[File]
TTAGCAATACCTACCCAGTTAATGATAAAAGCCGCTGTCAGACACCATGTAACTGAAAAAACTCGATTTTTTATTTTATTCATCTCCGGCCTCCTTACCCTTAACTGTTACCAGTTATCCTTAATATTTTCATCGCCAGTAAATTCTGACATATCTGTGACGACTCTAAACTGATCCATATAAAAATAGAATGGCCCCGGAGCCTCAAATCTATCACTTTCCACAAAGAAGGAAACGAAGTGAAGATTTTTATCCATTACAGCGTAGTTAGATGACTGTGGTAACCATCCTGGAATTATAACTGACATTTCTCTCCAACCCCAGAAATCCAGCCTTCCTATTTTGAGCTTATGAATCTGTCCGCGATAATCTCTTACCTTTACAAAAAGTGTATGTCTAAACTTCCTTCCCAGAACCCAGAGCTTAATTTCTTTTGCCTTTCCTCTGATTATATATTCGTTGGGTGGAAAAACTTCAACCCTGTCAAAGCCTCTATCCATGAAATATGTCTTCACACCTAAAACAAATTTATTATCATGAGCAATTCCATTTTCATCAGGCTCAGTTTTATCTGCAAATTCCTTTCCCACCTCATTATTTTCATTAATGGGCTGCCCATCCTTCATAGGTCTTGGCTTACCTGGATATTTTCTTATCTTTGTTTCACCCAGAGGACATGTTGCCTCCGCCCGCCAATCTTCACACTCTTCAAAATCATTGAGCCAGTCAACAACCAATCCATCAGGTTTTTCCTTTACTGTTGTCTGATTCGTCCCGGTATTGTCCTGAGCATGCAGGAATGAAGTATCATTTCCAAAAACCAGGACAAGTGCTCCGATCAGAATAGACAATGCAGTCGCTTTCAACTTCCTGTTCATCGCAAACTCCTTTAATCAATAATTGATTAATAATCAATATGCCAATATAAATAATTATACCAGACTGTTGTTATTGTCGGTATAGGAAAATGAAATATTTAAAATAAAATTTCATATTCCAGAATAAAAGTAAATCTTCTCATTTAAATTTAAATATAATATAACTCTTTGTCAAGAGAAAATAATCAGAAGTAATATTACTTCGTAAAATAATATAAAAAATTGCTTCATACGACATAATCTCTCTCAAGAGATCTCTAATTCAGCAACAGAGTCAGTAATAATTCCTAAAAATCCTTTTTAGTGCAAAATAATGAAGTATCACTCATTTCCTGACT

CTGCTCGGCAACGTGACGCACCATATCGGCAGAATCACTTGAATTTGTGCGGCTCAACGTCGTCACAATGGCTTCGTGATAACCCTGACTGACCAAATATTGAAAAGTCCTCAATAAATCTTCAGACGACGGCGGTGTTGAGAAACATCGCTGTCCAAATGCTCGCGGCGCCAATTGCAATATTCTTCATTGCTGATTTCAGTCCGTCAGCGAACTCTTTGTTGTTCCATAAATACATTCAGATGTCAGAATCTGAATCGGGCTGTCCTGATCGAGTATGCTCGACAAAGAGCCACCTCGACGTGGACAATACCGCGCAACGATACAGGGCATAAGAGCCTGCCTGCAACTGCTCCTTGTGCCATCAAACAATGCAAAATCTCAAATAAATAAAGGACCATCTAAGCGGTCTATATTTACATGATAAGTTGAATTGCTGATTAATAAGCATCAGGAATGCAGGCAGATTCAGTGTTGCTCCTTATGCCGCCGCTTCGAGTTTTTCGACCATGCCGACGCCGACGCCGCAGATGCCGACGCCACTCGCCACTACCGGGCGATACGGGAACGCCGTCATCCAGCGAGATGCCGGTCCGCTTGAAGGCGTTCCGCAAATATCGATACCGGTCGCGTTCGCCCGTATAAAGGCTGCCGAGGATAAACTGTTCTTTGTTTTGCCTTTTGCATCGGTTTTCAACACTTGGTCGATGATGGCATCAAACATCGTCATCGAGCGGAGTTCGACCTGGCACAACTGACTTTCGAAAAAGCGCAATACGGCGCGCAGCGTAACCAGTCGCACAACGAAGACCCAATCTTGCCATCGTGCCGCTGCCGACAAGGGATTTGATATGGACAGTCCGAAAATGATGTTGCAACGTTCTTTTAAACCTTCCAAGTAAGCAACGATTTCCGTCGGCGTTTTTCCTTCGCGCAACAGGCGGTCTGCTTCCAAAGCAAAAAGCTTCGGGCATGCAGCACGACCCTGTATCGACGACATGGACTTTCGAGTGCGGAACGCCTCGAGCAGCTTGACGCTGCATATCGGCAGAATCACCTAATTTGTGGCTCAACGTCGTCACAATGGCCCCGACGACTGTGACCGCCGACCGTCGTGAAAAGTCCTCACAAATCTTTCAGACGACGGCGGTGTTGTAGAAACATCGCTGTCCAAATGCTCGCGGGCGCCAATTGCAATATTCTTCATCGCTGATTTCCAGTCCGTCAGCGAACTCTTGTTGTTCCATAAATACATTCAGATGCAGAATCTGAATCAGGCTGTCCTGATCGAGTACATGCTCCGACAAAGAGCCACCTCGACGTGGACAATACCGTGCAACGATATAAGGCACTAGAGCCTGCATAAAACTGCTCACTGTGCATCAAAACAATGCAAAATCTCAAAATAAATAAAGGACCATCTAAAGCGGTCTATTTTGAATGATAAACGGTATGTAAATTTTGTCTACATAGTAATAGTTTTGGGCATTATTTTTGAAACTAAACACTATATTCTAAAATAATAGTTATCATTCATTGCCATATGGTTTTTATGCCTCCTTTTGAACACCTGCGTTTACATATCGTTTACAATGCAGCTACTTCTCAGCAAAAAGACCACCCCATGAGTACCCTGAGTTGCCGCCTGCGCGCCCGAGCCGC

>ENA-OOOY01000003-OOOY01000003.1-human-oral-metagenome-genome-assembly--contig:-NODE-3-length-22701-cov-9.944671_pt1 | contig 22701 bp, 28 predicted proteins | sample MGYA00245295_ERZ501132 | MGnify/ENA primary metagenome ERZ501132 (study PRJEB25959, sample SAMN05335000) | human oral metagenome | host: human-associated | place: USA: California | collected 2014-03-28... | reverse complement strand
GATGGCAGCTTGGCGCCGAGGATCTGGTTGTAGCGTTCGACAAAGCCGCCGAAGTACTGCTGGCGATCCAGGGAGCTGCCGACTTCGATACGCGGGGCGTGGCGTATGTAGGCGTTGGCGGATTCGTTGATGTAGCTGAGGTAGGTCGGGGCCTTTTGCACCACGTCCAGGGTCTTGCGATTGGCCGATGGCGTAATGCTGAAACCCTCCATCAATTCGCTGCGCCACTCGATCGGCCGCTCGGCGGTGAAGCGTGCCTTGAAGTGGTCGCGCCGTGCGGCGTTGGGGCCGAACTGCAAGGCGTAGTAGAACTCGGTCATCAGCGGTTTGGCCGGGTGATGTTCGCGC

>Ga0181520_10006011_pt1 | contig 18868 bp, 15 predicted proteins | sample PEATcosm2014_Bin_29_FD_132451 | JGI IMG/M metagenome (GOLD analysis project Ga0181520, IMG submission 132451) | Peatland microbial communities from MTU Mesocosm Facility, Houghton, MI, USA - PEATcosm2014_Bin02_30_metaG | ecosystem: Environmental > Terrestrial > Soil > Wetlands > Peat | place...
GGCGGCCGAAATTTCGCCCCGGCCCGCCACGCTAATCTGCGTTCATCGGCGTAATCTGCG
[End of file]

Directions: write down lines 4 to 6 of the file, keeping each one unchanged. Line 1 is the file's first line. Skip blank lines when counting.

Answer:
GATGGCAGCTTGGCGCCGAGGATCTGGTTGTAGCGTTCGACAAAGCCGCCGAAGTACTGCTGGCGATCCAGGGAGCTGCCGACTTCGATACGCGGGGCGTGGCGTATGTAGGCGTTGGCGGATTCGTTGATGTAGCTGAGGTAGGTCGGGGCCTTTTGCACCACGTCCAGGGTCTTGCGATTGGCCGATGGCGTAATGCTGAAACCCTCCATCAATTCGCTGCGCCACTCGATCGGCCGCTCGGCGGTGAAGCGTGCCTTGAAGTGGTCGCGCCGTGCGGCGTTGGGGCCGAACTGCAAGGCGTAGTAGAACTCGGTCATCAGCGGTTTGGCCGGGTGATGTTCGCGC

>Ga0181520_10006011_pt1 | contig 18868 bp, 15 predicted proteins | sample PEATcosm2014_Bin_29_FD_132451 | JGI IMG/M metagenome (GOLD analysis project Ga0181520, IMG submission 132451) | Peatland microbial communities from MTU Mesocosm Facility, Houghton, MI, USA - PEATcosm2014_Bin02_30_metaG | ecosystem: Environmental > Terrestrial > Soil > Wetlands > Peat | place...
GGCGGCCGAAATTTCGCCCCGGCCCGCCACGCTAATCTGCGTTCATCGGCGTAATCTGCG